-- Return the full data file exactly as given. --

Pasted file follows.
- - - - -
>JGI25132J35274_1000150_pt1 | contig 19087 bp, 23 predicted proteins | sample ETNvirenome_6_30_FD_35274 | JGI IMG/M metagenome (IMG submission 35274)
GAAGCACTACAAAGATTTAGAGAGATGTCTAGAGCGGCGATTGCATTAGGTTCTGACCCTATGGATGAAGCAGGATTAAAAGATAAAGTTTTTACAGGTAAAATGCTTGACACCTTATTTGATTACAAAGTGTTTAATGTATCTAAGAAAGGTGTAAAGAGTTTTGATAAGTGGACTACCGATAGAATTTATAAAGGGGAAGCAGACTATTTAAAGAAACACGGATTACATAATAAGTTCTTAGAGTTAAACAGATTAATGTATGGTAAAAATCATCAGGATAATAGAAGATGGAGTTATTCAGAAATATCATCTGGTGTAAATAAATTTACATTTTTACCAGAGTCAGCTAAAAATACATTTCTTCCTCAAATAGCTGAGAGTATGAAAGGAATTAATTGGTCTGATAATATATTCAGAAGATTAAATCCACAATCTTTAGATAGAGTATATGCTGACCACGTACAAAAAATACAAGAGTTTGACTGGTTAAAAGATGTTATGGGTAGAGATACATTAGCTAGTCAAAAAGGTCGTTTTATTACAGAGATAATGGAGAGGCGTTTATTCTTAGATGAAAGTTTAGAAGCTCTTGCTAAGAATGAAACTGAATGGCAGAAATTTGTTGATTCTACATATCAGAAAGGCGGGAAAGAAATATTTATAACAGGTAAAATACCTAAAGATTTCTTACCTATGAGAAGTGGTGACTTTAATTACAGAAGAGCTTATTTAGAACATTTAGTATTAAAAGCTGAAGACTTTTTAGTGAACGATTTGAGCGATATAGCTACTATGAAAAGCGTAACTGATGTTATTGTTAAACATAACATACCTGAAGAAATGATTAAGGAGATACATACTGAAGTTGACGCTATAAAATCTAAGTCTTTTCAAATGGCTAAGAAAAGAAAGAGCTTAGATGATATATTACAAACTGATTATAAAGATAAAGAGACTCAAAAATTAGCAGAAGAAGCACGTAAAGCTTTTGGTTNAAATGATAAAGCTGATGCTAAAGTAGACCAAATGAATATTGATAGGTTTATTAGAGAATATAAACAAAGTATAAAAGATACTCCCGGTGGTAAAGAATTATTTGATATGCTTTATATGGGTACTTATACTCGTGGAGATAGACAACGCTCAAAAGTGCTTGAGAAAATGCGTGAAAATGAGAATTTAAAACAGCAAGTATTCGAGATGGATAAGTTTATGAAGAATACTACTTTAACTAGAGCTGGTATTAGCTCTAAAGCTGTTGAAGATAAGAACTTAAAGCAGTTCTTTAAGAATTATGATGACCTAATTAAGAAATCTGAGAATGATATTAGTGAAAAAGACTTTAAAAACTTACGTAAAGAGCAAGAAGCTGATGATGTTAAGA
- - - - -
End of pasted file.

>JGI25132J35274_1000150_pt1 | contig 19087 bp, 23 predicted proteins | sample ETNvirenome_6_30_FD_35274 | JGI IMG/M metagenome (IMG submission 35274)
GAAGCACTACAAAGATTTAGAGAGATGTCTAGAGCGGCGATTGCATTAGGTTCTGACCCTATGGATGAAGCAGGATTAAAAGATAAAGTTTTTACAGGTAAAATGCTTGACACCTTATTTGATTACAAAGTGTTTAATGTATCTAAGAAAGGTGTAAAGAGTTTTGATAAGTGGACTACCGATAGAATTTATAAAGGGGAAGCAGACTATTTAAAGAAACACGGATTACATAATAAGTTCTTAGAGTTAAACAGATTAATGTATGGTAAAAATCATCAGGATAATAGAAGATGGAGTTATTCAGAAATATCATCTGGTGTAAATAAATTTACATTTTTACCAGAGTCAGCTAAAAATACATTTCTTCCTCAAATAGCTGAGAGTATGAAAGGAATTAATTGGTCTGATAATATATTCAGAAGATTAAATCCACAATCTTTAGATAGAGTATATGCTGACCACGTACAAAAAATACAAGAGTTTGACTGGTTAAAAGATGTTATGGGTAGAGATACATTAGCTAGTCAAAAAGGTCGTTTTATTACAGAGATAATGGAGAGGCGTTTATTCTTAGATGAAAGTTTAGAAGCTCTTGCTAAGAATGAAACTGAATGGCAGAAATTTGTTGATTCTACATATCAGAAAGGCGGGAAAGAAATATTTATAACAGGTAAAATACCTAAAGATTTCTTACCTATGAGAAGTGGTGACTTTAATTACAGAAGAGCTTATTTAGAACATTTAGTATTAAAAGCTGAAGACTTTTTAGTGAACGATTTGAGCGATATAGCTACTATGAAAAGCGTAACTGATGTTATTGTTAAACATAACATACCTGAAGAAATGATTAAGGAGATACATACTGAAGTTGACGCTATAAAATCTAAGTCTTTTCAAATGGCTAAGAAAAGAAAGAGCTTAGATGATATATTACAAACTGATTATAAAGATAAAGAGACTCAAAAATTAGCAGAAGAAGCACGTAAAGCTTTTGGTTNAAATGATAAAGCTGATGCTAAAGTAGACCAAATGAATATTGATAGGTTTATTAGAGAATATAAACAAAGTATAAAAGATACTCCCGGTGGTAAAGAATTATTTGATATGCTTTATATGGGTACTTATACTCGTGGAGATAGACAACGCTCAAAAGTGCTTGAGAAAATGCGTGAAAATGAGAATTTAAAACAGCAAGTATTCGAGATGGATAAGTTTATGAAGAATACTACTTTAACTAGAGCTGGTATTAGCTCTAAAGCTGTTGAAGATAAGAACTTAAAGCAGTTCTTTAAGAATTATGATGACCTAATTAAGAAATCTGAGAATGATATTAGTGAAAAAGACTTTAAAAACTTACGTAAAGAGCAAGAAGCTGATGATGTTAAGA